In Re AEU the High Court decided that provisions of a Federal industrial award contravened the Melbourne Corporation principle, because the award restricted the ability of the state government to determine the number and identity of state government employees by imposing a redundancy regime for public school teachers and public sector health workers. Such a Federal restriction on the ability of the State government to recruit or make redundant its employees was held to be contrary to the limitation on Federal powers implied by the Constitution.
Applying Re AEU, Justice Murphy decided that the relevant provisions of the enterprise agreement which required the CFA to recruit a specified number of career firefighters were invalid, even though they were voluntarily agreed to by the CFA.4
On appeal, the Full Court of the Federal Court held that Re AEU could not be applied in the context of an enterprise agreement which had been freely bargained between the parties.
Distinguishing a voluntary enterprise agreement from a federal award imposed by the Fair Work Commission (or its predecessors, as was the case in Re AEU), the Full Court said that "holding a State or its agency to its 'determination' for the limited period of an enterprise agreement which had been voluntarily made by the parties has a very different quality to the imposition by the Commonwealth of an arbitrated outcome on a State or its agencies which have opposed that outcome."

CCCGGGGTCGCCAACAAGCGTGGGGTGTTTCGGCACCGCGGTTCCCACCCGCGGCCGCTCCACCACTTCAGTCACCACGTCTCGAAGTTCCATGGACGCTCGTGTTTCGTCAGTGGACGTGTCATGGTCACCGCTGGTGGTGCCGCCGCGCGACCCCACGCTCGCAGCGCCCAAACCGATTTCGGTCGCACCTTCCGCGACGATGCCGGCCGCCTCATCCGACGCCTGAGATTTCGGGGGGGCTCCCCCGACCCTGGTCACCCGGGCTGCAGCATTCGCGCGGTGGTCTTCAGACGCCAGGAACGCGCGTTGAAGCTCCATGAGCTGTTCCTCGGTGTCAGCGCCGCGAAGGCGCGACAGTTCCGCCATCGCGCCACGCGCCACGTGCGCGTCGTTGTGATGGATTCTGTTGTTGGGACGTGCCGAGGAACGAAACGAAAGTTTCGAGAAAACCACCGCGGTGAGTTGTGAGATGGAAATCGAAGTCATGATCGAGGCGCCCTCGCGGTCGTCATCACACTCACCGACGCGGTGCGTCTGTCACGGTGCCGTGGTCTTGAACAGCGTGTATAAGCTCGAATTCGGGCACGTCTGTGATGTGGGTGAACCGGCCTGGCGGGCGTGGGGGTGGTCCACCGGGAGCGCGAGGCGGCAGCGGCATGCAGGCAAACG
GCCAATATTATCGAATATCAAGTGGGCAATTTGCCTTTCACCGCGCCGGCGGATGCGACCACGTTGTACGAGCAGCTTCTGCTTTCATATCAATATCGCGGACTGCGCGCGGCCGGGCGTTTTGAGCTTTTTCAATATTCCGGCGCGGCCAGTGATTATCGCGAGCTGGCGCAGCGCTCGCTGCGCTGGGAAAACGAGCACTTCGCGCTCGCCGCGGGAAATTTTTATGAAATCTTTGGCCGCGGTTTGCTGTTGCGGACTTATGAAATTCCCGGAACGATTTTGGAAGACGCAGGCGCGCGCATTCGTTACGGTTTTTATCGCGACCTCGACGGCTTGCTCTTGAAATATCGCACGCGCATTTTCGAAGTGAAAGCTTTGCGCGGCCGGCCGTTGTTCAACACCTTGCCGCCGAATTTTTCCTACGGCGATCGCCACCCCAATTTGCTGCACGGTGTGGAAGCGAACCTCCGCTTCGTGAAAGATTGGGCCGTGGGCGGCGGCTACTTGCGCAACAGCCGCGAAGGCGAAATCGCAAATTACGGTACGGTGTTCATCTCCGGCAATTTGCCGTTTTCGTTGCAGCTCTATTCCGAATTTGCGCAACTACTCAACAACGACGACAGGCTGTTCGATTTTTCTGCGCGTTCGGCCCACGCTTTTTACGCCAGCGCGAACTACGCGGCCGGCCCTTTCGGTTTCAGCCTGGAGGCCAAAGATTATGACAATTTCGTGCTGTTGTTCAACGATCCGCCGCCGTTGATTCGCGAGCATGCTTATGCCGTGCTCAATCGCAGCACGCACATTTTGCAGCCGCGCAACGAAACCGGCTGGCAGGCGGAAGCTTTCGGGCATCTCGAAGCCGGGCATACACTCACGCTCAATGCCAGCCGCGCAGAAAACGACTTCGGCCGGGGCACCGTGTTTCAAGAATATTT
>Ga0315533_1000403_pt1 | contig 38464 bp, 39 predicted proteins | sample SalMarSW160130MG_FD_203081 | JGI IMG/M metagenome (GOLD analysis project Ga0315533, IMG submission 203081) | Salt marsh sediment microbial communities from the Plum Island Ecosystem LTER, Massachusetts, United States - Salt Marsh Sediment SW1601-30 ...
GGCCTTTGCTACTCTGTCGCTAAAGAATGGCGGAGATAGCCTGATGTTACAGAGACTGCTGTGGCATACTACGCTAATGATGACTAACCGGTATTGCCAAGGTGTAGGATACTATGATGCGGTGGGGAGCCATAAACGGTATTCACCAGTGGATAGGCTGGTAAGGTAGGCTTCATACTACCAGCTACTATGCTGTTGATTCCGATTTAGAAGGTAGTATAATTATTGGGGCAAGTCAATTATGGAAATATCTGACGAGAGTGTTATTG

In the Full Court's view, the relevant provisions of the Fair Work Act 2009 (Cth) which provide for the making of voluntary enterprise agreements and their approval by the Fair Work Commission validly apply to States. In forming this view, the Full Court did not attach any significance to the fact that an enterprise agreement only has statutory force if and when it is approved by the Fair Work Commission.
On this basis, the Full Court allowed the Union's appeal and upheld the validity of the relevant provisions.
The Full Court also agreed with the finding at first instance that the CFA was properly characterised as a 'trading corporation' under the Constitution. This was because the CFA's $13 million in annual revenue attributable to trading activities was not insubstantial, even though it constituted only a small percentage of its overall annual $467 million revenue (or an additional estimated $840 million revenue, if the economic benefit of volunteer work is taken into account).
Because the Court found that CFA was properly characterised as a 'trading corporation', it was not necessary for it to determine whether the enterprise agreement was beyond the referral power.
Bottom line for state agencies
The decision is one of few to consider the constitutional validity of industrial agreements entered into by public sector, State government agencies. The Full Court's decision effectively holds the CFA to its bargain and represents a significant win for the United Firefighters' Union.
The Court's reasoning that a voluntary enterprise agreement cannot contravene the Melbourne Corporation principle represents a significant development to established principles in this area of industrial relations law that, subject to any appeal, will likely have broad ramifications for State agencies.
Whilst indications are that the CFA does not intend to appeal the decision,5 this novel development to an established principle of constitutional law may yet need to be tested in the High Court.
In the meantime, a state agency voluntarily entering into a Federal enterprise agreement should be aware that its effective consent to that agreement being approved by the Fair Work Commission may preclude any arguments against its constitutional validity.